Still, when BBM launch to Android and iOS, it scored over 10 million downloads in the first 24 hours.

Sony



Sony has two dedicated content channels on DStv, not to mention a wealth of content in terms of movies and music, but the launch of the Sony Entertainment Network has been consistently delayed in SA.

Rival hardware manufactures like Apple, BlackBerry and Google offer Sony content on their platforms but the company has not rolled out similar services, despite bringing top-end game changing smartphones to SA.

The company said that the launch of its Xperia Z indicated that it was a premium brand and needed to differentiate itself.

"Where do I differentiate myself; where can I make a place for myself in the consumer mindset? The only place I find myself doing that is by delivering a consistently good user experience," Mansoor Ahmed, Sony Mobile product marketing manager for Middle East and Africa, told News24

Icasa



The key to the expanding list of smartphones capable of higher speed LTE (Long Term Evolution) is a network capable of supporting it.

However the regulator has failed in 2013 to assign spectrum to mobile operators so that true mobile broadband can become a reality in SA.

The result has been that the country has fallen further behind developed countries in terms of mobile broadband, even though it leads the region in terms of 3G connectivity.

"The big thing for us is that data traffic in South Africa is growing by 70% year-on-year so we need the additional capacity to be able to offload the 3G network and further improve the customer experience," Vodacom CEO Shameel Joosub told News24.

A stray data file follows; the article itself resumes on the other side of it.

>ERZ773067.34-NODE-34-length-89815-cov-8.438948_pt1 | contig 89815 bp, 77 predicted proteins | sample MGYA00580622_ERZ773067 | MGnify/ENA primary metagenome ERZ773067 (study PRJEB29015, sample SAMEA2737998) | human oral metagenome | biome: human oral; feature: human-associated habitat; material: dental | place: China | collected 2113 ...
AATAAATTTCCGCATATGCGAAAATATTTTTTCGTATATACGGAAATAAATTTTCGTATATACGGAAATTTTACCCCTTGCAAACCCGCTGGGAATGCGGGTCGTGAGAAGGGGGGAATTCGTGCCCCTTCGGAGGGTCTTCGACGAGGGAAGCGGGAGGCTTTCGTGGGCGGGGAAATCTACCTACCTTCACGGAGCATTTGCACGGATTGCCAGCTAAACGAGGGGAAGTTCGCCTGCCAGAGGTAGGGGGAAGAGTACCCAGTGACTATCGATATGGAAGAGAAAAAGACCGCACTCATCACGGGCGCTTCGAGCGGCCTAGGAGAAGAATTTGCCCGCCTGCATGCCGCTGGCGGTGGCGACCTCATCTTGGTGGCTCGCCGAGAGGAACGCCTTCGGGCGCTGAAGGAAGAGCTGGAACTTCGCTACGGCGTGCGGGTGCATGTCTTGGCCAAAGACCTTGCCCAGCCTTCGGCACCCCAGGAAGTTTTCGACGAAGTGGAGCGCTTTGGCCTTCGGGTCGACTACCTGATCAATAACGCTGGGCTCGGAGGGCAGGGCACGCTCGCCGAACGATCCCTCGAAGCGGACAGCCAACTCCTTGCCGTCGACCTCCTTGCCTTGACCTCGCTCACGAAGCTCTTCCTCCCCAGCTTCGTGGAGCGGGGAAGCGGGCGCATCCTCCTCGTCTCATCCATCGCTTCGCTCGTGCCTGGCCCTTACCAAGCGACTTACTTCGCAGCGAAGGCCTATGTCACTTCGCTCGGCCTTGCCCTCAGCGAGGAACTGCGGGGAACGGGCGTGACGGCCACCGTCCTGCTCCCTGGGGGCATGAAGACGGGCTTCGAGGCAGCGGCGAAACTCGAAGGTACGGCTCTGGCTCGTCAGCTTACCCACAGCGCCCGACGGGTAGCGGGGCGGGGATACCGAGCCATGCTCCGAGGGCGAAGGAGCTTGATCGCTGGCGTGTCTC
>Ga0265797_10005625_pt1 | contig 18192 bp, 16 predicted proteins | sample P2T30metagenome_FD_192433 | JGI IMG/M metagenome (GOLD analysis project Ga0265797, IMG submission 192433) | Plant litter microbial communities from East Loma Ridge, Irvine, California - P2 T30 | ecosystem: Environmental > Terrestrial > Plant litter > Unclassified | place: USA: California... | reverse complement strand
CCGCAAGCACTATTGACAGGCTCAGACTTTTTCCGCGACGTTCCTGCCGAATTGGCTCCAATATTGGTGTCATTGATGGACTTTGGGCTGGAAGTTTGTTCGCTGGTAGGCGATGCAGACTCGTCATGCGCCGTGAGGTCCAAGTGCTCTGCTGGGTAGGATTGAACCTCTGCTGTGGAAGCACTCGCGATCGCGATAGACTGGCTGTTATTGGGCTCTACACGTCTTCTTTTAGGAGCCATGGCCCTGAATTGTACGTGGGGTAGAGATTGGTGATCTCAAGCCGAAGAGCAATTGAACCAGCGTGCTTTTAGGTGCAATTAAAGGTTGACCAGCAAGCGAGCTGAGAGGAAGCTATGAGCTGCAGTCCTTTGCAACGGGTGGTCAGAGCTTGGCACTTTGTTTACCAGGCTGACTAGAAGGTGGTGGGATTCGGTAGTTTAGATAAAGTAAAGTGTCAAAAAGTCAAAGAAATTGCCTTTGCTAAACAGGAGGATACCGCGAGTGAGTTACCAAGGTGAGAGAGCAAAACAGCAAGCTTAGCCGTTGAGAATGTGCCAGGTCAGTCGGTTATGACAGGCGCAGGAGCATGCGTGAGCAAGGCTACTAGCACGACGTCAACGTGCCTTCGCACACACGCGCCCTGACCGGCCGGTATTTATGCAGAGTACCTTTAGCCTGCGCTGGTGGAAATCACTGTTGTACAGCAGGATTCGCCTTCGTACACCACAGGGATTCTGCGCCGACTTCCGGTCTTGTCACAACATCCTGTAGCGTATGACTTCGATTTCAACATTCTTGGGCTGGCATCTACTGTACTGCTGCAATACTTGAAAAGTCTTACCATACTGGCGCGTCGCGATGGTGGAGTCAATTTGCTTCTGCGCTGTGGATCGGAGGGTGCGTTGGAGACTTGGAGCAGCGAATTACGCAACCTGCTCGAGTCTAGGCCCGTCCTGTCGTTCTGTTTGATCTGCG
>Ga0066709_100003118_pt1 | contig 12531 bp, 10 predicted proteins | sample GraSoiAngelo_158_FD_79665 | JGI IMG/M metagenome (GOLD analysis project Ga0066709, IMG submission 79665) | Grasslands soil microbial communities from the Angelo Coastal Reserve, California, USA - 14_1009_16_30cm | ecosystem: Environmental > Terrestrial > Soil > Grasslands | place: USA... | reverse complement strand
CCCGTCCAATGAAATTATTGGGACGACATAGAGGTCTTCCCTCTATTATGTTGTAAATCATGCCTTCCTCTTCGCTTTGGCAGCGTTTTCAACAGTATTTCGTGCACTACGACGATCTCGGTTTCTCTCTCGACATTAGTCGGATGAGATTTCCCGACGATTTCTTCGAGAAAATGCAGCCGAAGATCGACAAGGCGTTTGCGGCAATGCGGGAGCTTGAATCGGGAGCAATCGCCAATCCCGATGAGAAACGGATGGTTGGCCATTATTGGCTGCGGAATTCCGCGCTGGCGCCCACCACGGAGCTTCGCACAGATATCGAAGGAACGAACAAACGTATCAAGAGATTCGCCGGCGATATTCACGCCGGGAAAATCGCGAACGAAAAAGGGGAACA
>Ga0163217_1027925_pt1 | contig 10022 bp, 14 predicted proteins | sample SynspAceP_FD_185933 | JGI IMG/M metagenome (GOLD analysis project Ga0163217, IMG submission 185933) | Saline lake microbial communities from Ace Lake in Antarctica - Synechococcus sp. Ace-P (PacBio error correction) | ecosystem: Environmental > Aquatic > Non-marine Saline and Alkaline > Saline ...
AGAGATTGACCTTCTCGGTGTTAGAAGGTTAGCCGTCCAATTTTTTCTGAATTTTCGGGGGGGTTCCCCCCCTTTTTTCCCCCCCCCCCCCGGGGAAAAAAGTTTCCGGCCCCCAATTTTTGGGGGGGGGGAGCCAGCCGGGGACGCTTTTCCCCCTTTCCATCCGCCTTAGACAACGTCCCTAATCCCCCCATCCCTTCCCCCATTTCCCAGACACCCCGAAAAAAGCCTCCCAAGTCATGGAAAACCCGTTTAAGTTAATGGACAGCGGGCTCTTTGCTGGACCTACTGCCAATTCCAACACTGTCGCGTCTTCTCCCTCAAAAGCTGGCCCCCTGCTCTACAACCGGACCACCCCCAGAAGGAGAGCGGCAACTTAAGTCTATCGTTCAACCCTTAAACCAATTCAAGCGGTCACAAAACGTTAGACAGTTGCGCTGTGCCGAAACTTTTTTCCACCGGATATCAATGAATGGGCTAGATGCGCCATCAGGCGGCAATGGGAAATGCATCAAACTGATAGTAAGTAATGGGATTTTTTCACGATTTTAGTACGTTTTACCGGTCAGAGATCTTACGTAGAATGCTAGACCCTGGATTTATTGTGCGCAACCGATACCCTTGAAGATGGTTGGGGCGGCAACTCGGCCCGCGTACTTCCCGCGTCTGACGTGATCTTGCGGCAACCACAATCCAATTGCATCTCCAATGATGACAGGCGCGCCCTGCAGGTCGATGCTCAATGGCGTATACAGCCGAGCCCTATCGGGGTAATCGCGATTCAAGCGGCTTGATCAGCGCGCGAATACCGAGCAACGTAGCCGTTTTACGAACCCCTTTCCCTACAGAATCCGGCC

The operator intends to have all its base stations refitted by March 2014 so that when spectrum is allocated, it can speedily roll out LTE services.

Further complicating matters is the new minister of communications who has voiced his intention to urgently tackle the delivery of mobile broadband spectrum.

"The next crucial step is to replicate the mobile miracle for broadband in South Africa. Most of our population still have no access to the internet at all, let alone a broadband connection," said Minister Yunus Carrim at the Southern Africa Telecommunication Networks and Applications Conference.

The Draft National Broadband Policy aims to create a framework for the rollout of spectrum by March 2014, but it would require that terrestrial TV broadcasters abandon the 800MHz frequency band.

"Institutional challenges associated with spectrum allocation, together with delays in the migration of analogue terrestrial broadcasting to digital, have meant that service innovation, increased competition, potential job opportunities and tax revenues have not been realised," the policy which was proposed on 25 October says.

"I think we need to push harder to resolve the impasse on the 800 spectrum - the impasse for the broadcasters... really making sure that we can get that issue sorted and we can start the digital migration," said Joosub.